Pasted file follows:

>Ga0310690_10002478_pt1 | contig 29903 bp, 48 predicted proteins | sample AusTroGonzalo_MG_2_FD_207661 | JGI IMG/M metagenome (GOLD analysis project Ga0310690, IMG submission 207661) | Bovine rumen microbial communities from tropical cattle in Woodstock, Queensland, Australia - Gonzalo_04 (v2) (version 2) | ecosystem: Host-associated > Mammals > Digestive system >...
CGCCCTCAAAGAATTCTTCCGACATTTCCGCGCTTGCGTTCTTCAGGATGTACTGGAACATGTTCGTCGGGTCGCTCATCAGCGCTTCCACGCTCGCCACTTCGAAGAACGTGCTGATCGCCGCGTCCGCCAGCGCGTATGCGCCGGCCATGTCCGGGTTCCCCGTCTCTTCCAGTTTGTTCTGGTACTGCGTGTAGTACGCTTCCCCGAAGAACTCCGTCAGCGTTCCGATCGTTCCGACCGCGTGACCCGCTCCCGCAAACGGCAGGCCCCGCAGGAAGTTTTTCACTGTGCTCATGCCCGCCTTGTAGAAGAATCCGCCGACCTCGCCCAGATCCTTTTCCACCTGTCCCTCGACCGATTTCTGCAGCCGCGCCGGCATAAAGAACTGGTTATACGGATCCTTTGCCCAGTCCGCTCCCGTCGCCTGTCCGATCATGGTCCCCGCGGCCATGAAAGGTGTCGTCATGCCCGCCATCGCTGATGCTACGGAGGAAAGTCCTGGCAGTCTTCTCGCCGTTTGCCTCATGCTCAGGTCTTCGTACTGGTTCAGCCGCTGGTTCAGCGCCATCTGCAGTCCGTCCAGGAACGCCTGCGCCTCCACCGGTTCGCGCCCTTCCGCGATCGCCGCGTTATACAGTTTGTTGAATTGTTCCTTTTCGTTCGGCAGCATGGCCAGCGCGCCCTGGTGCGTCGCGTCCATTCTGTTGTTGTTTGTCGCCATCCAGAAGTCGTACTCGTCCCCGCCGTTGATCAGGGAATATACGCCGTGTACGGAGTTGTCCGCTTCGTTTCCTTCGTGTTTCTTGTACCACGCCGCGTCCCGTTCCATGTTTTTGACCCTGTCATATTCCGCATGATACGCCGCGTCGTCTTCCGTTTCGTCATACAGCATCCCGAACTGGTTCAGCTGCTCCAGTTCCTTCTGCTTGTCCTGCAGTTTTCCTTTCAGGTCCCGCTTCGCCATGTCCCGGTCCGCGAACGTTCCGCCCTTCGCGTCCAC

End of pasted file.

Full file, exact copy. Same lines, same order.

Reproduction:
>Ga0310690_10002478_pt1 | contig 29903 bp, 48 predicted proteins | sample AusTroGonzalo_MG_2_FD_207661 | JGI IMG/M metagenome (GOLD analysis project Ga0310690, IMG submission 207661) | Bovine rumen microbial communities from tropical cattle in Woodstock, Queensland, Australia - Gonzalo_04 (v2) (version 2) | ecosystem: Host-associated > Mammals > Digestive system >...
CGCCCTCAAAGAATTCTTCCGACATTTCCGCGCTTGCGTTCTTCAGGATGTACTGGAACATGTTCGTCGGGTCGCTCATCAGCGCTTCCACGCTCGCCACTTCGAAGAACGTGCTGATCGCCGCGTCCGCCAGCGCGTATGCGCCGGCCATGTCCGGGTTCCCCGTCTCTTCCAGTTTGTTCTGGTACTGCGTGTAGTACGCTTCCCCGAAGAACTCCGTCAGCGTTCCGATCGTTCCGACCGCGTGACCCGCTCCCGCAAACGGCAGGCCCCGCAGGAAGTTTTTCACTGTGCTCATGCCCGCCTTGTAGAAGAATCCGCCGACCTCGCCCAGATCCTTTTCCACCTGTCCCTCGACCGATTTCTGCAGCCGCGCCGGCATAAAGAACTGGTTATACGGATCCTTTGCCCAGTCCGCTCCCGTCGCCTGTCCGATCATGGTCCCCGCGGCCATGAAAGGTGTCGTCATGCCCGCCATCGCTGATGCTACGGAGGAAAGTCCTGGCAGTCTTCTCGCCGTTTGCCTCATGCTCAGGTCTTCGTACTGGTTCAGCCGCTGGTTCAGCGCCATCTGCAGTCCGTCCAGGAACGCCTGCGCCTCCACCGGTTCGCGCCCTTCCGCGATCGCCGCGTTATACAGTTTGTTGAATTGTTCCTTTTCGTTCGGCAGCATGGCCAGCGCGCCCTGGTGCGTCGCGTCCATTCTGTTGTTGTTTGTCGCCATCCAGAAGTCGTACTCGTCCCCGCCGTTGATCAGGGAATATACGCCGTGTACGGAGTTGTCCGCTTCGTTTCCTTCGTGTTTCTTGTACCACGCCGCGTCCCGTTCCATGTTTTTGACCCTGTCATATTCCGCATGATACGCCGCGTCGTCTTCCGTTTCGTCATACAGCATCCCGAACTGGTTCAGCTGCTCCAGTTCCTTCTGCTTGTCCTGCAGTTTTCCTTTCAGGTCCCGCTTCGCCATGTCCCGGTCCGCGAACGTTCCGCCCTTCGCGTCCAC